Evans forecast a build of 114 Bcf in Thursday's storage report and looks for subsequent three-digit gains for the two weeks following. By June 27 he sees the five-year "surplus" down to an 805 Bcf deficit. The five-year deficit currently stands at 896 Bcf.

The physical market Thursday was much subdued due to traders making sure they got their deals done prior to the release of the storage data. Eastern points were the big losers dropping double digits at some locations, but producing zone points were flat to lower. Overall the market weakened about 6 cents.

At Mid-Atlantic points next day gas fell over a dime as weather forecasts were more focused on load-killing storms and thundershowers than any real accumulations of heat. AccuWeather.com forecast that the Thursday high in Boston of 66 degrees would reach all of 68 Friday before rising to 80 on Saturday. The normal high in Boston in mid June is 75. New York City's Thursday maximum of 71 was expected to reach 78 Friday before making it to 80 on Saturday. The seasonal high in New York City is 78. Philadelphia's Thursday high of 76 was predicted to rise to 83 on Friday an ease to 81 on Saturday. The normal high for Philadelphia this time of year is 82.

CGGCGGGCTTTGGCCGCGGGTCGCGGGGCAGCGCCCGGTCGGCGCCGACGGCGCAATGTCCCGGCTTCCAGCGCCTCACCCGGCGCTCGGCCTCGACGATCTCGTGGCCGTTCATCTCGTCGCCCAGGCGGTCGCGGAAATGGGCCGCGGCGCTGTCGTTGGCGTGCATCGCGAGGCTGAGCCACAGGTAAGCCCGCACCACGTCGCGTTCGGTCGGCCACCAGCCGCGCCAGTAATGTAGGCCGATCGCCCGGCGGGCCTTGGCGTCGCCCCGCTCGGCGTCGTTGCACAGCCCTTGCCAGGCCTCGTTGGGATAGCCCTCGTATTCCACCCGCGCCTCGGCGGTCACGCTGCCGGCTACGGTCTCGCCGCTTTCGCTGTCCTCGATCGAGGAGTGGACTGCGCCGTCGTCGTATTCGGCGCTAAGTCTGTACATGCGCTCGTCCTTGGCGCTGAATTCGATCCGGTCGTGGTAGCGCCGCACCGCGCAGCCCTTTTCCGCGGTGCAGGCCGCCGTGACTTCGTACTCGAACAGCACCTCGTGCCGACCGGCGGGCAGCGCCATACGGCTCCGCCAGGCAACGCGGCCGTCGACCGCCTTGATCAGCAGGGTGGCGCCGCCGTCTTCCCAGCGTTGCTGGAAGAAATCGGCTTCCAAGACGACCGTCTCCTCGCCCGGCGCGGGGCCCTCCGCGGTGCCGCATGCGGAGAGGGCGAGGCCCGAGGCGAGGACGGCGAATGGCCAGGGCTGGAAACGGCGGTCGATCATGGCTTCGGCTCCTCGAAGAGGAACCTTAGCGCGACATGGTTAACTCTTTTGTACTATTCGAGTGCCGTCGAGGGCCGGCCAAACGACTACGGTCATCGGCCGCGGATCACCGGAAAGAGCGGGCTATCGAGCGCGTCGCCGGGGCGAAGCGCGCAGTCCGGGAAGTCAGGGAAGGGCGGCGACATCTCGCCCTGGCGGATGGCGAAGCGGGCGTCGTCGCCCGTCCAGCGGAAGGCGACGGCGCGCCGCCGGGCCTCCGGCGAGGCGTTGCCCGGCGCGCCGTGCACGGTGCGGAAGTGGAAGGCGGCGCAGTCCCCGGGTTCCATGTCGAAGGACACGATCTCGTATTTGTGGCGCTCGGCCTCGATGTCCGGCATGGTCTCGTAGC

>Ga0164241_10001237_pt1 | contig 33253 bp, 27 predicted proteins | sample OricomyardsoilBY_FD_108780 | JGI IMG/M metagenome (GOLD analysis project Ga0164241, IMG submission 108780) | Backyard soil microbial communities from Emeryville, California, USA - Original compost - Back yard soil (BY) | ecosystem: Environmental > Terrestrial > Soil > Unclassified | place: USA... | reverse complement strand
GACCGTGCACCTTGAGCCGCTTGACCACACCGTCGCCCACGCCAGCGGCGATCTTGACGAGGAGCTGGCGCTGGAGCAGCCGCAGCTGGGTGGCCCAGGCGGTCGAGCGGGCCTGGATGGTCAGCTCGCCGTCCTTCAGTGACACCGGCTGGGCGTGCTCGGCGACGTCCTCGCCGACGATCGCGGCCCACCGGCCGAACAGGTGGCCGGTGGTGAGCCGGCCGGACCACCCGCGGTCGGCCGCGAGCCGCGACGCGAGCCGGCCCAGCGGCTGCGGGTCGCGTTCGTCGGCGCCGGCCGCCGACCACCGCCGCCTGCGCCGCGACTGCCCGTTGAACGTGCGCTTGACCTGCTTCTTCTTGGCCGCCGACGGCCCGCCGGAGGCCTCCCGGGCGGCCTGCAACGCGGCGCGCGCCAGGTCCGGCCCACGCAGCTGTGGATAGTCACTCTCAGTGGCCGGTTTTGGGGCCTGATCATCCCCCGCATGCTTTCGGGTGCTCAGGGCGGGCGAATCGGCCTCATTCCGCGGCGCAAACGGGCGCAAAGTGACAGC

"Sunshine and less humid conditions are in the offing for Philadelphia and vicinity this weekend, but not before more downpours drench the region into Friday," said AccuWeather.com meteorologist Alex Sosnowski. "Clouds, high humidity and rounds of heavy rain and thunderstorms will rule through Friday [and] the pattern will bring an ongoing risk of flash and urban flooding that can greatly slow travel and disrupt outdoor activities. Most of the downpours and strongest storms will occur during, but will not be limited to, the afternoon and evening hours."

Gas deliveries into Transco Zone 6 New York for Friday fell 12 cents to $3.16, and gas delivered on Tetco M-3 dropped a baker’s dozen to $3.12.

At the Algonquin Citygates Friday packages skidded 71 cents to $4.09, and on Iroquois, Waddington Friday gas came in at $4.66, down 6 cents. On Tennessee Zone 6 200 L next-day gas was seen at $3.90, down 54 cents.

In the Midcontinent quotes for next-day gas were mixed. Gas deliveries to the NGPL Midcontinent Pool added a penny to $4.43, but parcels on ANR SW shed 6 cents to $4.36. Gas on Panhandle Eastern added 4 cents to $4.24, but gas on OGT was flat at $4.24.